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Welcome to the webpages of H.E.S.S., one of the leading observatories studying very high energy (VHE) gamma-ray astrophysics. To learn more about H.E.S.S. and the high energy universe, or to view pictures from the telescopes and the site in Namibia visit the About H.E.S.S. section.

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H.E.S.S. operations extended until 2024
October 1, 2021

Major step for the HESS experiment and ground-based gamma-ray astronomy in general: In the current context of emerging multi-messenger, multi-wavelength astronomy, the HESS Steering Committee evaluated the possible options for the future of HESS beyond the currently ongoing first extension phase. After careful analysis of the proposed strategy for the upcoming years, the Steering Committee unanimously voted in favour of a second extension phase of HESS operations for an additional duration of 2 years, ending October 1, 2024. The corresponding extension agreement is currently being finalized between the relevant parties.

The second extension was approved in recognition of the very succeful measures to increase the operational efficiency, further increase of the amount of observing hours by including moonlight observations, significant progress in data analysis, important scientific results emerging from operations in recent years and an attractive science program for the forthcoming three-years. This way, HESS will be preparing for the future CTA era while continuing to deliver exciting and excellent science.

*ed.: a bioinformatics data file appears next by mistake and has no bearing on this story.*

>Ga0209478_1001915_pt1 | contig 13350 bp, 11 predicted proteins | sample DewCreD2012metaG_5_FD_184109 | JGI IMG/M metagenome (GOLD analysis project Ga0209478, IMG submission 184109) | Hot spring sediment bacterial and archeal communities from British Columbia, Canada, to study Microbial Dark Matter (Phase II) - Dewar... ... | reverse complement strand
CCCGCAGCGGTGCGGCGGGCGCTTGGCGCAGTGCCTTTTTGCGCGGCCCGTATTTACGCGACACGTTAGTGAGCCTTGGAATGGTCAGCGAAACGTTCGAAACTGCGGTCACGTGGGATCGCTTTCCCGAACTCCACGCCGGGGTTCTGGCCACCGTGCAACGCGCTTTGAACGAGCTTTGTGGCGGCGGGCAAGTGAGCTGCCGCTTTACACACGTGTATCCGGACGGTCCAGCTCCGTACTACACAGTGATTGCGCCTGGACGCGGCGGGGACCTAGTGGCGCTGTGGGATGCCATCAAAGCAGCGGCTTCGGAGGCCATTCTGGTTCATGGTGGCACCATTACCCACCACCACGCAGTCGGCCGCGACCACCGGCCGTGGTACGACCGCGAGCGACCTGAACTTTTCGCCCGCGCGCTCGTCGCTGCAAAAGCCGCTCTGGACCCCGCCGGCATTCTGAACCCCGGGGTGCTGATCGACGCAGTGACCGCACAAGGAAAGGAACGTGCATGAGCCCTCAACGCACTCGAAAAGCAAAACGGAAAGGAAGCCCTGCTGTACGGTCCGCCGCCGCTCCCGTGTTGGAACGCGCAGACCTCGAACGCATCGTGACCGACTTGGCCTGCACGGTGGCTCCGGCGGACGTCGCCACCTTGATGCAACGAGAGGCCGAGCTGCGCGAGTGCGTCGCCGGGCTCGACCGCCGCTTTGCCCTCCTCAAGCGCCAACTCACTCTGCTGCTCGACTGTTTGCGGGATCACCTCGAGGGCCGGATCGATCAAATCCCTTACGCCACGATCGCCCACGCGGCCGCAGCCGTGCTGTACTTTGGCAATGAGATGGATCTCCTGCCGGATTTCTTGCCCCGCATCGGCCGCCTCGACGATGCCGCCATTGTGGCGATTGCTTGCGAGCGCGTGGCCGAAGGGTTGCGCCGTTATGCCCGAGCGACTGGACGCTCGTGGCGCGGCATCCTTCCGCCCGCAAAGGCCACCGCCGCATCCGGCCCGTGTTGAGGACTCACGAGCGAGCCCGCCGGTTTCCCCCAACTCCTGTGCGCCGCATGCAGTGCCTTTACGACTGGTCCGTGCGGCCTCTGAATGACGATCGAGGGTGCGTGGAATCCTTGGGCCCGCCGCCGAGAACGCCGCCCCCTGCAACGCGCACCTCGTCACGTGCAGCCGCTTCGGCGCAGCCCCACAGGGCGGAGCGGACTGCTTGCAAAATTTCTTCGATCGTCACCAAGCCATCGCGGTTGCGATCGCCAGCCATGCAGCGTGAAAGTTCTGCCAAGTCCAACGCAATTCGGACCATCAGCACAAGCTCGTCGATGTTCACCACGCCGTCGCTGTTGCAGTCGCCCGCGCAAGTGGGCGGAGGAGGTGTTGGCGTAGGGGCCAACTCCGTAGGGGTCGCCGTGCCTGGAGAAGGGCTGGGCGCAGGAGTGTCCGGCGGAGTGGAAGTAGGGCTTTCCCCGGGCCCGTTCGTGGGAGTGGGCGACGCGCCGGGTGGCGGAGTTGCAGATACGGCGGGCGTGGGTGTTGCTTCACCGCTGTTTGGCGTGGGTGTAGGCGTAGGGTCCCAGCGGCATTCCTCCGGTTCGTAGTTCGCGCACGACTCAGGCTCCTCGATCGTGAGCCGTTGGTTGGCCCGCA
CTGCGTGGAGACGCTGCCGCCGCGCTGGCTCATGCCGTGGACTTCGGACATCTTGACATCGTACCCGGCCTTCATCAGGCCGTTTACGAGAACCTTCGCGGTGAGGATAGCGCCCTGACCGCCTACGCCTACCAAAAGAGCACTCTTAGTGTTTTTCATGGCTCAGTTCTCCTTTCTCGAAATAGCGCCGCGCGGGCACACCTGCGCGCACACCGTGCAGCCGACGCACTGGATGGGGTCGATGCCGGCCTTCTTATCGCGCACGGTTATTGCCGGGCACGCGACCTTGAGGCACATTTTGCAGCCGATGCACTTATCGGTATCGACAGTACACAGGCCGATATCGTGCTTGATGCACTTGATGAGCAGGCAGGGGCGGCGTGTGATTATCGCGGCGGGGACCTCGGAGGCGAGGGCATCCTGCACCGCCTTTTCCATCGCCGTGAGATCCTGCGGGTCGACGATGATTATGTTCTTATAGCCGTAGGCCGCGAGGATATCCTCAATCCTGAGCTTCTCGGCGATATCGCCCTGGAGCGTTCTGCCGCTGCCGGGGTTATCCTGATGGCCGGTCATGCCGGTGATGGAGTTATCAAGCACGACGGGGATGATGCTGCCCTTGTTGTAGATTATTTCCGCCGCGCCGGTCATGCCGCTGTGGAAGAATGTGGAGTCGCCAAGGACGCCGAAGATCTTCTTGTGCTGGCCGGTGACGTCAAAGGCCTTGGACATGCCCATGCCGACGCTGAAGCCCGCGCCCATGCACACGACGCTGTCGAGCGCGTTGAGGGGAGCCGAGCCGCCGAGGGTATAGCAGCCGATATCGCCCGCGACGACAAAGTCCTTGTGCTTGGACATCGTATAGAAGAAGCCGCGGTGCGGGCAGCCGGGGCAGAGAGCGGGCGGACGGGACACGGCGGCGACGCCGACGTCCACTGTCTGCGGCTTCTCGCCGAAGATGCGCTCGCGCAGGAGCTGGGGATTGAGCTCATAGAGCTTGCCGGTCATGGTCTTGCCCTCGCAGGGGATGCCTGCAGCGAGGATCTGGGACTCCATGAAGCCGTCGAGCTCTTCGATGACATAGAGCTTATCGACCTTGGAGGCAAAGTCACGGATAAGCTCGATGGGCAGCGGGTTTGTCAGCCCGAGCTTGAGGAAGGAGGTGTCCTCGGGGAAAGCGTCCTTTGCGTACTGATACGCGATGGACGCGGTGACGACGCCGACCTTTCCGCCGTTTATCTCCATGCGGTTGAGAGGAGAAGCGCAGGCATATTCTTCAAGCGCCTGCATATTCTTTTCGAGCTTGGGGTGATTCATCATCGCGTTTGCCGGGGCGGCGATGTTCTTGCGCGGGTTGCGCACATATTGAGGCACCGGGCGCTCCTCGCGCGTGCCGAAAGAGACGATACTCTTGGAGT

H.E.S.S. collaboration member Alison Mitchell wins Emmy Noether grant
August 14, 2021

Congratulations to Alison Mitchell for winning an Emmy Noether grant from the Deutsche Forschungsgemeinschaft. Her six-year project "Unveiling the Origin of Galactic Cosmic Rays: Exploring Pulsar Environments at the Highest Energies" will use H.E.S.S. and ultimately CTA to tackle this important question in two steps: After focusing on technical improvements to data analysis and towards detailed and precision studies of individual PWNe systems, the second aim will be to increase the number of known TeV PWNe and halos, conducting multi- wavelength and population studies. The grant will enable Alison to start an Emmy Noether team within the H.E.S.S. group of Erlangen University in October 2021.

The project focus is on the acceleration and transport of Cosmic Rays in Pulsar environments. Within the last year, evidence has emerged that Pulsar Wind Nebulae (PWNe) accelerate electrons and positrons to PeV energies, but the origin of other PeV particles remains unconfirmed. Recent measurements of two nearby pulsars showed surprisingly slow diffusion of Cosmic Rays, causing some tension with current theoretical models.

Alison has started her scientific career as a PhD student in the H.E.S.S. group at MPIK in Heidelberg and subsequently worked for the CTAO, the University of Zurich and ETH. During this time Alison remained a member or an associate member, respectively, of the H.E.S.S. collaboration. For her numerous contributions within the H.E.S.S. collaboration, Alison was awarded the H.E.S.S. Prize in 2020.